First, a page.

While Ludvig was no longer involved, the truth was that uTorrent had been turned over to someone even more capable: Bram Cohen. If you’re not familiar with Bram, he is the father of torrenting as he created the world’s first peer 2 peer BitTorrent based file sharing program. He aptly named the program BitTorrent but while BitTorrent was the OG, Bram could see that uTorrent was OP. 

It was faster, more efficient, and had a better UI, but most importantly, it was rapidly growing in popularity. So, armed with VC funding, Bram would take the plunge with uTorrent but not everyone was happy. You see, Bram didn’t exactly create torrents with piracy in mind. 

Obviously, he knew that it woud happen, but his main goal with torrents wasn’t to enable piracy, it was to make torrents a mainstream way to download pretty much anything. And as such, it was important that Bram was on the right side of the law. 


So, in late 2005, he would go ahead and strike a deal with the MPAA or the Motion Picture Association of America. This deal entailed that Bram would remove all copyrighted material from the official BitTorrent search engine. This turned a lot of the torrenting community against Bram as much of the torrenting community was also pro piracy. Moreover, much of the torrenting community was in favor of a decentralized network. 

By purchasing uTorrent though, Bram was basically monopolizing the torrenting space. So the core torrenting community wasn’t happy with any of this, but as for the general public, well, they really didn’t care or even know about any of this. As far as they were concerned, uTorrent was by far the best BitTorrent client and Bram was simply making it more stable and accessible. 

Also, about Bram taking down copyrighted torrents, well this simply made way for the Pirate Bay, Kick Ass Torrents, and a slew of other search engines for torrents leading us into the glory days of uTorrent. By 2008, uTorrent boasted over 25 million active users and it was basically synonymous with torrents but there was one major problem: money. 

All of this was funded using investor capital, meaning that sooner or later, investors would want to see a return. This was very much a tricky line to walk as doing anything over the top would simply push away users and make way for a new BitTorrent. 

So, the company started off simple. They would start bundling optional toolbars into their installations. They would also add in a Google-powered torrent search. This brought in a pretty decent amount of revenue, an estimated $15 to $20 million per year. But with a 125 million users to support and the 2008 financial recession, it simply wasn’t enough. 

In fact, BitTorrent would be forced to do layoffs and close parts of their business. But despite the losses, BitTorrent was able to scrap by mostly thanks to just how stupidly popular uTorrent was. Investors weren’t going to just let a platform with over a hundred million active users go under just because of a funding issue.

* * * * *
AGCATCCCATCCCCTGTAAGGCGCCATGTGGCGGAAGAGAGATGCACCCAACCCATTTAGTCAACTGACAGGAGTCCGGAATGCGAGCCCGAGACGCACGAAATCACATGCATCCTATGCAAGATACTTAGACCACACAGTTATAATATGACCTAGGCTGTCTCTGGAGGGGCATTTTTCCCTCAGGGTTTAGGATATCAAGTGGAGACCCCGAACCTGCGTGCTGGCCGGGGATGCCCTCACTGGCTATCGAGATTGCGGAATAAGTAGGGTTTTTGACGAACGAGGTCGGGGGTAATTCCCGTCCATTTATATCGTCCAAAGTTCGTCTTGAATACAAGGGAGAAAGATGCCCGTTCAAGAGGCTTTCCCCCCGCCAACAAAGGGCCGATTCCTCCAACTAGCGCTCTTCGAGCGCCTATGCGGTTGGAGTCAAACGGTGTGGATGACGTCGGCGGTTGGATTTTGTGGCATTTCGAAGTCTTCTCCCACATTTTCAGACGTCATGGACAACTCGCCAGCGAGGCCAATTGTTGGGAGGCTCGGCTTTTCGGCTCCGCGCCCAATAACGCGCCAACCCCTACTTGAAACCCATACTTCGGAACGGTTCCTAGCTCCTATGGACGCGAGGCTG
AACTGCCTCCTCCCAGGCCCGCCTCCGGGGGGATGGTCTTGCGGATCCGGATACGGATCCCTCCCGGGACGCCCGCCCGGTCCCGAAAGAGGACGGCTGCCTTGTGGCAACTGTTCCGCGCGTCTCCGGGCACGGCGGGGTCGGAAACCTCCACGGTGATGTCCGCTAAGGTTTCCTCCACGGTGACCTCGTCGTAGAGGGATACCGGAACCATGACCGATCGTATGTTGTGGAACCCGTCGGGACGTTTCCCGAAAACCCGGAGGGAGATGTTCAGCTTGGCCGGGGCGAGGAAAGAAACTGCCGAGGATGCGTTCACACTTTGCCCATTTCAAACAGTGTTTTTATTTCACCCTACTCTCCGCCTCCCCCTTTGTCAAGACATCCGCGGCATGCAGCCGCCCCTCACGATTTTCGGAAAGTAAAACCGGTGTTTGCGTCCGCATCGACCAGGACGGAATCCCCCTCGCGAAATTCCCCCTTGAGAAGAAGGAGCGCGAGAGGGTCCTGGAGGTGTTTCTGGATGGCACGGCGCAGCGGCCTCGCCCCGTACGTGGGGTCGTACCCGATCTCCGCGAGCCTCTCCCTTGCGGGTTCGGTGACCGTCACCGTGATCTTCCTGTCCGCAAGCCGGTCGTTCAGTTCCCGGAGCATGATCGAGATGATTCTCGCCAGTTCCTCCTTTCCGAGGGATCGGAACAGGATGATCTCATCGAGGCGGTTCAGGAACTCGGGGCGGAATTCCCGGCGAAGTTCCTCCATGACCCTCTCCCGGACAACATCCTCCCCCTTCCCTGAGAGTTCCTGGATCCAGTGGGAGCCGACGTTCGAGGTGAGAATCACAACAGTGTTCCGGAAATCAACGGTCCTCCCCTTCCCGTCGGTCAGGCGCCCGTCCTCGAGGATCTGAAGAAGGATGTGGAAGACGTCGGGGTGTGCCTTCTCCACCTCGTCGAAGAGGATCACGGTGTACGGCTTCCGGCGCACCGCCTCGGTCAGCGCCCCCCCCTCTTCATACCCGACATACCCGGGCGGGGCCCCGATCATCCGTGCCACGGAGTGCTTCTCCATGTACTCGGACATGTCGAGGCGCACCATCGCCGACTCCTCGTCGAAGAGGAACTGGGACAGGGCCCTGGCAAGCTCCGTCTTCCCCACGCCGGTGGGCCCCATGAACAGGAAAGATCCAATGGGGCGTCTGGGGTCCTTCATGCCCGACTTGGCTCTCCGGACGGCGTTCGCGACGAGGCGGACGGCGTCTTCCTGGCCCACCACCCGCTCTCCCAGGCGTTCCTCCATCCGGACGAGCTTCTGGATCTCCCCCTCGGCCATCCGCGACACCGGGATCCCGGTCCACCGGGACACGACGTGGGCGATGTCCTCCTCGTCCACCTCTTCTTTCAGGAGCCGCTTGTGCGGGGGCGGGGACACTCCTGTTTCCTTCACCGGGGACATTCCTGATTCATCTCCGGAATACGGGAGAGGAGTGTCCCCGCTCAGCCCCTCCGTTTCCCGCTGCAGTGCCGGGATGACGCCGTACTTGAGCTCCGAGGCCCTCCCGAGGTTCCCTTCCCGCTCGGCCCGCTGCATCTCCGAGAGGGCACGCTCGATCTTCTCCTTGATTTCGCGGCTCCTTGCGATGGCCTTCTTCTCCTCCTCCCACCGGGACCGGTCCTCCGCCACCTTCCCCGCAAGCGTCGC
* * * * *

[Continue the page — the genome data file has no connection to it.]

So they helped keep BitTorrent afloat, but see, this only works as long as uTorrent is growing at an unprecedented rate which we know wouldn’t last forever. 


The truth is that much of uTorrent’s fall from grace wasn’t even their fault. The reality is that interest in torrents has simply fallen substantially over the past decade thanks to more affordable legal options entering the market. Ironically, one of these options is, of course, Spotify, which has largely made music piracy a thing of the past. 

So, by helping Spotify succeed, Ludvig ended up killing his original invention which is quite poetic but Spotify was just one factor. This same trend occurred in basically every copyrighted industry. You no longer had to be $40 to $60 per month just to watch TV shows and with a bunch of ads. Instead, you could just pay $10 per month to Netflix and get access to a far larger library whenever you want. 

The same thing could be said about gaming as well. Many of the most popular games of the 2010s whether it’s Clash of Clans or Fortnite, were completely free to play. They made their money based on in-game purchases making it useless to pirate these games. 

Also, as for the games that were still paid, well, a lot of these were dependent on online functionality which you couldn’t really get if you pirated. And as for software, well most software just became free as they learned to monetize our use as opposed to our purchase. 

Just as all of this was starting to unfold, some of the biggest piracy sites would be taken down. This included Megaupload in 2012 and the Pirate Bay in 2014. Of course, replacements would pop up to take their place but these never reached the same scale because people simply didn’t feel the need for these services. 


I mean, just take a look at this graph showcasing the interest around downloading free movies. And as piracy began to lose steam, it was only natural that uTorrent followed suit making them more and more desperate. First, they would add ads in late 2012. Then they would add a pro tier for $20 per year which kind of nerfed the free tier. These changes definitely made the free version of uTorrent less appealing but these changes were understandable. 

At the end of the day, uTorrent was a business that needed to make money. But, a change that the community would not tolerate, however, was deception. In early 2015, uTorrent would begin secretly installing a cryptocurrency miner onto a user’s computers in order to mine litecoin and generate more revenue. 

Not only was this bloatware but it was rather shady given that uTorrent was very much trying to do it under the radar. And with that, uTorrent had officially been around long enough to see themselves become the villain and this pretty much sealed the fate for uTorrent. The core torrenting community would move onto other services like qBitTorrent while the general public would ditch torrenting altogether leading us into uTorrent’s current situation. 

For years now, BitTorrent has been shutting down service after service, so uTorrent may very well be on the chopping block next. The financials of uTorrent aren’t public, so it’s difficult to judge the financial viability of uTorrent. 

It's not clear whether the uTorrent is breakeven or even slightly making a profit, it’s not clear. But what is clear is that the glory days of uTorrent are long behind us and all we have left is a shell of their former selves.